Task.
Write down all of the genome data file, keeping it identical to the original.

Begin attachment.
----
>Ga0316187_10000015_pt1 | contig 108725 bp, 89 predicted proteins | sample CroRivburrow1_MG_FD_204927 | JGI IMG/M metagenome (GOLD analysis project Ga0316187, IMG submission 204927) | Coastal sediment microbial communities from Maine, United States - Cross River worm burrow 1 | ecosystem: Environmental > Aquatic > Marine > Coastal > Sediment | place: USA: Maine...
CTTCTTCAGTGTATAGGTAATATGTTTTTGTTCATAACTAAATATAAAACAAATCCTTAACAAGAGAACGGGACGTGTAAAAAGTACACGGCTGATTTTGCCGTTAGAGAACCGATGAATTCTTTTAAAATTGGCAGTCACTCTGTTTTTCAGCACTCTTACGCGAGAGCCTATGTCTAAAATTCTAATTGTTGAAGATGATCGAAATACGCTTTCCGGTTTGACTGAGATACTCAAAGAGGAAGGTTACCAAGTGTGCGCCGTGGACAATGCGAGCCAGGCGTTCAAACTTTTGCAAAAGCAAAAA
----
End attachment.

>Ga0316187_10000015_pt1 | contig 108725 bp, 89 predicted proteins | sample CroRivburrow1_MG_FD_204927 | JGI IMG/M metagenome (GOLD analysis project Ga0316187, IMG submission 204927) | Coastal sediment microbial communities from Maine, United States - Cross River worm burrow 1 | ecosystem: Environmental > Aquatic > Marine > Coastal > Sediment | place: USA: Maine...
CTTCTTCAGTGTATAGGTAATATGTTTTTGTTCATAACTAAATATAAAACAAATCCTTAACAAGAGAACGGGACGTGTAAAAAGTACACGGCTGATTTTGCCGTTAGAGAACCGATGAATTCTTTTAAAATTGGCAGTCACTCTGTTTTTCAGCACTCTTACGCGAGAGCCTATGTCTAAAATTCTAATTGTTGAAGATGATCGAAATACGCTTTCCGGTTTGACTGAGATACTCAAAGAGGAAGGTTACCAAGTGTGCGCCGTGGACAATGCGAGCCAGGCGTTCAAACTTTTGCAAAAGCAAAAA